Gels: I’m new to the gel world. I tried out liquid gels on my fail of a 9-mile run last week, and they bothered my stomach, so I switched to Honey Stinger chews this week and LOVE them (pink lemonade forever). It’s like I get a gummy reward every mile (you pop one per mile). The chews do the same things as the gels (boost my glucose and carbs to give me energy), but the chews are easier on my stomach and taste a bazillion times better (no exaggeration, it’s really a bazillion).

So what I’m telling you, intrepid readers who have made it this far, is that you don’t need that much gear to run at a high level. Yes, you need to invest in a few quality pieces, but quality is far more important than quantity. And most importantly, you need to find what works for you, and what doesn’t work for your body. A lot of what I’ve learned from training is how to be totally aware of my body — how are my ankles feeling? how is my digestive system? where am I mentally? If some piece of gear, or even some piece of advice, doesn’t work for your training, discard it, and run on. It’s always best to run with a lighter load anyway (see what I did there?).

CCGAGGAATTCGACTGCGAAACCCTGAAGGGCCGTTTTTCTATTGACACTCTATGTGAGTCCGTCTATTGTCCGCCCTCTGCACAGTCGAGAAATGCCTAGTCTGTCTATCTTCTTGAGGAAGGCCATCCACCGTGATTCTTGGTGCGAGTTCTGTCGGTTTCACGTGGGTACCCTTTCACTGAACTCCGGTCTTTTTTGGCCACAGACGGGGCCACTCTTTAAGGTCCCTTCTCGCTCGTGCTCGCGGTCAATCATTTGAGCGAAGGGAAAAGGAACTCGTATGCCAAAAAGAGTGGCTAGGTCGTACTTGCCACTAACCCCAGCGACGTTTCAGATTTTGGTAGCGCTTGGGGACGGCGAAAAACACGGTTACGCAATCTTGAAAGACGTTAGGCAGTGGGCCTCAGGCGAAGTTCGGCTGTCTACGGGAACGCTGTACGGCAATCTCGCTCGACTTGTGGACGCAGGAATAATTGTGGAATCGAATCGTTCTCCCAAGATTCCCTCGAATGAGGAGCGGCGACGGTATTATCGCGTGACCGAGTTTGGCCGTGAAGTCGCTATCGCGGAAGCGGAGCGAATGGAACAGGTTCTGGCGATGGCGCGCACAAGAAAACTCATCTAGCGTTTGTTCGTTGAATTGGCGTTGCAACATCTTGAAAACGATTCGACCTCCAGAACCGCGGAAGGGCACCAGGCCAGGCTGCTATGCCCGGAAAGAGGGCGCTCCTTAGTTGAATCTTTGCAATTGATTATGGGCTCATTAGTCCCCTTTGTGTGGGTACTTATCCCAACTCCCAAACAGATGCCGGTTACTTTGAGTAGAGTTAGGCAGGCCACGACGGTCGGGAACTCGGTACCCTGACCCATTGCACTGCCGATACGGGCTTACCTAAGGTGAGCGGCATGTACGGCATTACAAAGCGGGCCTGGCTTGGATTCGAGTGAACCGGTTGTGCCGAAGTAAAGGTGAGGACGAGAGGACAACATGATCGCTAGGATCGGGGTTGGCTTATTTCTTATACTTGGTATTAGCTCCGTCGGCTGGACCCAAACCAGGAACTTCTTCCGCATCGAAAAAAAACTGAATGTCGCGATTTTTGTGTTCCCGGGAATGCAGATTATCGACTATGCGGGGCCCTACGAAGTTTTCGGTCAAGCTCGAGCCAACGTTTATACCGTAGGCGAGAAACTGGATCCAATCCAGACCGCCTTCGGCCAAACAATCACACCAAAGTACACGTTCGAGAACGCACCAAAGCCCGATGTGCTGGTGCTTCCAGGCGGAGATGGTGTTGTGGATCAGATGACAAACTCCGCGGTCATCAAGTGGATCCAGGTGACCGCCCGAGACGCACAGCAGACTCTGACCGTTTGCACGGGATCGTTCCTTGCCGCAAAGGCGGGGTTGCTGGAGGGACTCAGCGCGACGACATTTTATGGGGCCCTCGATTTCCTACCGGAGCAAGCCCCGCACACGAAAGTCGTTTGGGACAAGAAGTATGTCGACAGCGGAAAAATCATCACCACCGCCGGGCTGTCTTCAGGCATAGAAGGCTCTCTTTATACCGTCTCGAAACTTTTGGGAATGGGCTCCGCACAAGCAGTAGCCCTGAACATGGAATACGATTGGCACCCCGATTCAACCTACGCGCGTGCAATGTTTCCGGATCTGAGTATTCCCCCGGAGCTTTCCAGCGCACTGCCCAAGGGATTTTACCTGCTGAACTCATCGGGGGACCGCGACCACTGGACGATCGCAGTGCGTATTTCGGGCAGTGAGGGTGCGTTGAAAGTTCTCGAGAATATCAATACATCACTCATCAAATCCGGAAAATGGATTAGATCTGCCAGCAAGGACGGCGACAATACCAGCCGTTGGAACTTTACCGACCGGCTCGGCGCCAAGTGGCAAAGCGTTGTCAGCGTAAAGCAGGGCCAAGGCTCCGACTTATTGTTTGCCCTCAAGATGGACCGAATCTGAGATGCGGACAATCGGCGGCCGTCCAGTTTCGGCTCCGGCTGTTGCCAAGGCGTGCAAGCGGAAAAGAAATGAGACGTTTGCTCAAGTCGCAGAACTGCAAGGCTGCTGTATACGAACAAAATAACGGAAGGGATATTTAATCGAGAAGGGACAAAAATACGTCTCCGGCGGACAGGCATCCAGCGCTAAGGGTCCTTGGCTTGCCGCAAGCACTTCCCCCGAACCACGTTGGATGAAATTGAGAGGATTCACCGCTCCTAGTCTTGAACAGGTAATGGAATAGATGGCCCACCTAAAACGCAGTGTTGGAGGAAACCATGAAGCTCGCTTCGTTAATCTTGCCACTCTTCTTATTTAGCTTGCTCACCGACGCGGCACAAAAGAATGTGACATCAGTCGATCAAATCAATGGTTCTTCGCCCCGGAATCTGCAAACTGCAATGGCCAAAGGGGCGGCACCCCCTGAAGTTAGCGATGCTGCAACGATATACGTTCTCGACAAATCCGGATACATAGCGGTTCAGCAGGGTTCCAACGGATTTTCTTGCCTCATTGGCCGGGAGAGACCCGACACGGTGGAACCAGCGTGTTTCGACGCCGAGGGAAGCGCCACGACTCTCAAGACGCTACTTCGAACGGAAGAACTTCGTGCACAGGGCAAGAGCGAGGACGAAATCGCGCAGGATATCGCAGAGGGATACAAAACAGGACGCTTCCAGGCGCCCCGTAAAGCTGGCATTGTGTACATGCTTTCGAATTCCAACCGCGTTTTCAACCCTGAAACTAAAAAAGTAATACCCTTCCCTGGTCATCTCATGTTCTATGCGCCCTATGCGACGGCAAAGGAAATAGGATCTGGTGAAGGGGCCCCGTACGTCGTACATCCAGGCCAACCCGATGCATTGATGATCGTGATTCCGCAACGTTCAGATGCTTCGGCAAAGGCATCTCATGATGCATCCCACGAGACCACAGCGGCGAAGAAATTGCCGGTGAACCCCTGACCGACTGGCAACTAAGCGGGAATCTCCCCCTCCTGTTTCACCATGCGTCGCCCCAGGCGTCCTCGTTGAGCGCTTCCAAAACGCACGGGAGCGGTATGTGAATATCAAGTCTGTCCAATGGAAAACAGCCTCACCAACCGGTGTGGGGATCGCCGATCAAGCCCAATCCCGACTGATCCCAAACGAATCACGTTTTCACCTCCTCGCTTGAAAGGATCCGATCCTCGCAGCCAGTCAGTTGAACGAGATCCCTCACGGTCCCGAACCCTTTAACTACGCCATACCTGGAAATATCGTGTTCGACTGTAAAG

Veteran runners: What piece of running gear are you absolutely in love with? New runners: what gear do you have questions about?

Thanks for reading the blog, and I’ll check in with you next week (when I will be in pre-race JITTER FREAK OUT mode).

Your partner in running,


3 thoughts on “Heading Into Week 11: On Gear, Gels, and Running 12 Miles

  1. I own a bazillion pairs of running tights but only because I wear them as REGULAR rights under dresses and for performing. I also have approx. 10 thousand pairs of bike shorts, even though I don’t own a bike, for the same reason. I don’t know why we all stop wearing shorts under dresses after elementary school. 😦

    Also, GO YOU!

    • Hahaha thanks Jasmine!!! And wearing running tights under skirts sounds like a marvelous plan. Perhaps, together, we can devise a way to bring back bike shorts/running tights under skirts. We can start a REVOLUTION! The good kind of revolution, that is.